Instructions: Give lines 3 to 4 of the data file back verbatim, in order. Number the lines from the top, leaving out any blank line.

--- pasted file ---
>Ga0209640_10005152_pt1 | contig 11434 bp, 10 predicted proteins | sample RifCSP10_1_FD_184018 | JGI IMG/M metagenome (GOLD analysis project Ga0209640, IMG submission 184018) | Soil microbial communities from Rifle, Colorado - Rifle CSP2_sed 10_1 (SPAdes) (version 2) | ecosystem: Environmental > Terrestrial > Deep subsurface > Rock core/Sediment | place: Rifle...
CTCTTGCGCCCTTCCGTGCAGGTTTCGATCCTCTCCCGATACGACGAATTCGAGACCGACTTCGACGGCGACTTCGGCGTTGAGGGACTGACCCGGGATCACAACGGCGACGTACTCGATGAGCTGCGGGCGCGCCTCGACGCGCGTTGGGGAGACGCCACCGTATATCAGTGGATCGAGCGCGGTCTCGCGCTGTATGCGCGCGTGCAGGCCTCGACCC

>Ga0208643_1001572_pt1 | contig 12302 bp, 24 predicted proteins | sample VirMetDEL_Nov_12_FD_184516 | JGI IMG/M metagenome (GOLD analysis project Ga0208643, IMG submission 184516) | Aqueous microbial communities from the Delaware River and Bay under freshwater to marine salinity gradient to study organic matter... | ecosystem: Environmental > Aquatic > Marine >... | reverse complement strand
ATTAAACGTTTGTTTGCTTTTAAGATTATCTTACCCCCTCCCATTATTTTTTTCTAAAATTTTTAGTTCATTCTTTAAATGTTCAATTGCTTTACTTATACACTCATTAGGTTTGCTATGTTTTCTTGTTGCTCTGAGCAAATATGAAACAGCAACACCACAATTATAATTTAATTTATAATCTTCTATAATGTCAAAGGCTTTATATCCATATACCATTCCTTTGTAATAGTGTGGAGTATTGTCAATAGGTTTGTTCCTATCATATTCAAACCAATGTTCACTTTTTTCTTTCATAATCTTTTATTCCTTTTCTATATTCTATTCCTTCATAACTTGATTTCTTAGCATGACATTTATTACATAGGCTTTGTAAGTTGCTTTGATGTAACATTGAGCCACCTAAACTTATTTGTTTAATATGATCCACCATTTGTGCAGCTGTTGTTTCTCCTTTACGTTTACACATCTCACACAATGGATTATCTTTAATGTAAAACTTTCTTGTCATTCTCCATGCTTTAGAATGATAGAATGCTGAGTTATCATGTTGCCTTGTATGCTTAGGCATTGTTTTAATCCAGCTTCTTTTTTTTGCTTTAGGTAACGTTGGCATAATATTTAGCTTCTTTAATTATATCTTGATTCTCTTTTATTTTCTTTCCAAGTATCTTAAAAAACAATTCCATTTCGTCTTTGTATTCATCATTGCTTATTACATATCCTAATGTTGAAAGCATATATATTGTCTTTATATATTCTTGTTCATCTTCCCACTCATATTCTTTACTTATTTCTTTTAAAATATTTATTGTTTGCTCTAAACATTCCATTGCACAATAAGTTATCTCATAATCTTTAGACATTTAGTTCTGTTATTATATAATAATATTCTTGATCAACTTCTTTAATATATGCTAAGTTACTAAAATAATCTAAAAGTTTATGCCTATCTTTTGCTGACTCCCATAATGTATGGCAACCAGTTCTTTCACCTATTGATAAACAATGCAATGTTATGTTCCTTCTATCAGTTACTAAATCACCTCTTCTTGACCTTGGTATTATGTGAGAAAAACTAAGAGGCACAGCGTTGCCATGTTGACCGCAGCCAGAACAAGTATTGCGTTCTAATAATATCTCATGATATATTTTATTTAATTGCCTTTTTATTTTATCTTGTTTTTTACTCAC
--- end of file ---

>Ga0208643_1001572_pt1 | contig 12302 bp, 24 predicted proteins | sample VirMetDEL_Nov_12_FD_184516 | JGI IMG/M metagenome (GOLD analysis project Ga0208643, IMG submission 184516) | Aqueous microbial communities from the Delaware River and Bay under freshwater to marine salinity gradient to study organic matter... | ecosystem: Environmental > Aquatic > Marine >... | reverse complement strand
ATTAAACGTTTGTTTGCTTTTAAGATTATCTTACCCCCTCCCATTATTTTTTTCTAAAATTTTTAGTTCATTCTTTAAATGTTCAATTGCTTTACTTATACACTCATTAGGTTTGCTATGTTTTCTTGTTGCTCTGAGCAAATATGAAACAGCAACACCACAATTATAATTTAATTTATAATCTTCTATAATGTCAAAGGCTTTATATCCATATACCATTCCTTTGTAATAGTGTGGAGTATTGTCAATAGGTTTGTTCCTATCATATTCAAACCAATGTTCACTTTTTTCTTTCATAATCTTTTATTCCTTTTCTATATTCTATTCCTTCATAACTTGATTTCTTAGCATGACATTTATTACATAGGCTTTGTAAGTTGCTTTGATGTAACATTGAGCCACCTAAACTTATTTGTTTAATATGATCCACCATTTGTGCAGCTGTTGTTTCTCCTTTACGTTTACACATCTCACACAATGGATTATCTTTAATGTAAAACTTTCTTGTCATTCTCCATGCTTTAGAATGATAGAATGCTGAGTTATCATGTTGCCTTGTATGCTTAGGCATTGTTTTAATCCAGCTTCTTTTTTTTGCTTTAGGTAACGTTGGCATAATATTTAGCTTCTTTAATTATATCTTGATTCTCTTTTATTTTCTTTCCAAGTATCTTAAAAAACAATTCCATTTCGTCTTTGTATTCATCATTGCTTATTACATATCCTAATGTTGAAAGCATATATATTGTCTTTATATATTCTTGTTCATCTTCCCACTCATATTCTTTACTTATTTCTTTTAAAATATTTATTGTTTGCTCTAAACATTCCATTGCACAATAAGTTATCTCATAATCTTTAGACATTTAGTTCTGTTATTATATAATAATATTCTTGATCAACTTCTTTAATATATGCTAAGTTACTAAAATAATCTAAAAGTTTATGCCTATCTTTTGCTGACTCCCATAATGTATGGCAACCAGTTCTTTCACCTATTGATAAACAATGCAATGTTATGTTCCTTCTATCAGTTACTAAATCACCTCTTCTTGACCTTGGTATTATGTGAGAAAAACTAAGAGGCACAGCGTTGCCATGTTGACCGCAGCCAGAACAAGTATTGCGTTCTAATAATATCTCATGATATATTTTATTTAATTGCCTTTTTATTTTATCTTGTTTTTTACTCAC